Description: Set during a time of Greek myth, we follow the adventures of the famous Hercules. The premise of the show is set in motion when Hera, the mother of the gods, sends minions to murder Hercules’s wife and children at which point he swears to thwart Hera and any other gods, for as long as he is able. As he saves innocent lives, Hercules is joined by a colorful cast of characters that serve reoccurring roles and enrich the series as a whole.

Why you should watch it: Hercules never really stood out to me in the realm of Greek myth. Yeah he was pretty famous, but maybe that’s why I didn’t like him. I’m more interested in the lesser known heroes. So I never gave much thought to this show: it had always seemed cheesy to me. However when I fell in love with Legend of the Seeker, a newer show by the same creators of Hercules, I decided to go back and give their older shows a try. The special effects, and sometimes the acting, in Hercules can get cheesy from time to time, however what I found was a very rewarding tale of a man fighting against impossible villains (the gods) just to make the world a better place. It reminds me of shows like Buffy the Vampire Slayer and Smallville, where in a central hero goes from crisis to crisis, saving his (or her) friends. Hercules definitely travels around a lot more, and the show looks less like Greek myth than it does modern fantasy, but it all adds up to a very satisfying and often surprising show.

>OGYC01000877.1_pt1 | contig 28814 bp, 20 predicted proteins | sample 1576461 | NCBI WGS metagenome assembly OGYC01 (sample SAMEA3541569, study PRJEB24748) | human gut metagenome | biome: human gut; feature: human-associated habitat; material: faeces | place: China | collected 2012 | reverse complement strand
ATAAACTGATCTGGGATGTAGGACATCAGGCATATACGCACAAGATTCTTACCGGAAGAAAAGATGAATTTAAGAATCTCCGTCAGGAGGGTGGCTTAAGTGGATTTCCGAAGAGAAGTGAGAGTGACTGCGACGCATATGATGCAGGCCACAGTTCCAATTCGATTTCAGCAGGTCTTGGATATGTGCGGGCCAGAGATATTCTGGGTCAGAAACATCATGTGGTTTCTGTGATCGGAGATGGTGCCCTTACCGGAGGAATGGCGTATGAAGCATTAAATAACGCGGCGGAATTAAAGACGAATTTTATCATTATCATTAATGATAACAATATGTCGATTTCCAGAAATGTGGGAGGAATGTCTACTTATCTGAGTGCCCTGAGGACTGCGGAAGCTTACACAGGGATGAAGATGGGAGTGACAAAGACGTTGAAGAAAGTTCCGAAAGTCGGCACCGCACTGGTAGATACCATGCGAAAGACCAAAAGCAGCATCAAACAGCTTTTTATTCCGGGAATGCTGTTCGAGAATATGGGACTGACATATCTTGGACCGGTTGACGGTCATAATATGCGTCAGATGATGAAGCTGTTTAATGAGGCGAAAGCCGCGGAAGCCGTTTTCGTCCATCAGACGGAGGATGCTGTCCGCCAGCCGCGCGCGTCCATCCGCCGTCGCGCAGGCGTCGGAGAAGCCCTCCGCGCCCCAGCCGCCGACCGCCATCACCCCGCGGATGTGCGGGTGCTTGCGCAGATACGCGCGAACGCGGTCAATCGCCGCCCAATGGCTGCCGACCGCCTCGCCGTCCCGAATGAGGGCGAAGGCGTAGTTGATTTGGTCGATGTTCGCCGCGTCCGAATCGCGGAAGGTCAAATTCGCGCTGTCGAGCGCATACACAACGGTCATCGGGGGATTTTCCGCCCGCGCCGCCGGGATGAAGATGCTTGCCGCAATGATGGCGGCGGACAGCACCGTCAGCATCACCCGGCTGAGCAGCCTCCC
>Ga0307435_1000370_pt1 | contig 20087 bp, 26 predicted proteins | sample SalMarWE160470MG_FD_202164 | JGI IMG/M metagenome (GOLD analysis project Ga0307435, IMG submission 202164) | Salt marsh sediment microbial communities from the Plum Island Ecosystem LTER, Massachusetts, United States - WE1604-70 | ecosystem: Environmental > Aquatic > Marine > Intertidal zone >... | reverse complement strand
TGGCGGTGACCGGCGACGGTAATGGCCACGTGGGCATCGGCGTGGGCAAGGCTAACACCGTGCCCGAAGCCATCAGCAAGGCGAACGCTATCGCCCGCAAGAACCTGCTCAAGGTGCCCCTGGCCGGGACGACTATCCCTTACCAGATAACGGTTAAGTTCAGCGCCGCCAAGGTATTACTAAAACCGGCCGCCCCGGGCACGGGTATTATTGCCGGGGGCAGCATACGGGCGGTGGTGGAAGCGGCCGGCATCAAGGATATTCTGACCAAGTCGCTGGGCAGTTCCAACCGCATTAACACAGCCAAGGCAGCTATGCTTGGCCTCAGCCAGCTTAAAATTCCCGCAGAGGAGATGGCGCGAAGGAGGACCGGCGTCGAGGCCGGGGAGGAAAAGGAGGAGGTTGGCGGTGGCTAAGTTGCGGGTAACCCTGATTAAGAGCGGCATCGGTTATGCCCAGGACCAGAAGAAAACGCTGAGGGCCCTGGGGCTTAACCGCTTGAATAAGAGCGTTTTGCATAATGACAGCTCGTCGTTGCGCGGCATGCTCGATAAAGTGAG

Xena: Warrior Princess

Description: Once a villain, hell-bent on controlling as many cities as she could conquer, Xena has seen the error of her ways and is now paying the price for a life of fear and violence. Few give her their trust, even after she saves them, and she is joined only by a young woman named Gabrielle, determined to make her own path. Together they must travel the world, fighting against Xena’s old nemesis and making the world safer for the people she used to conquer.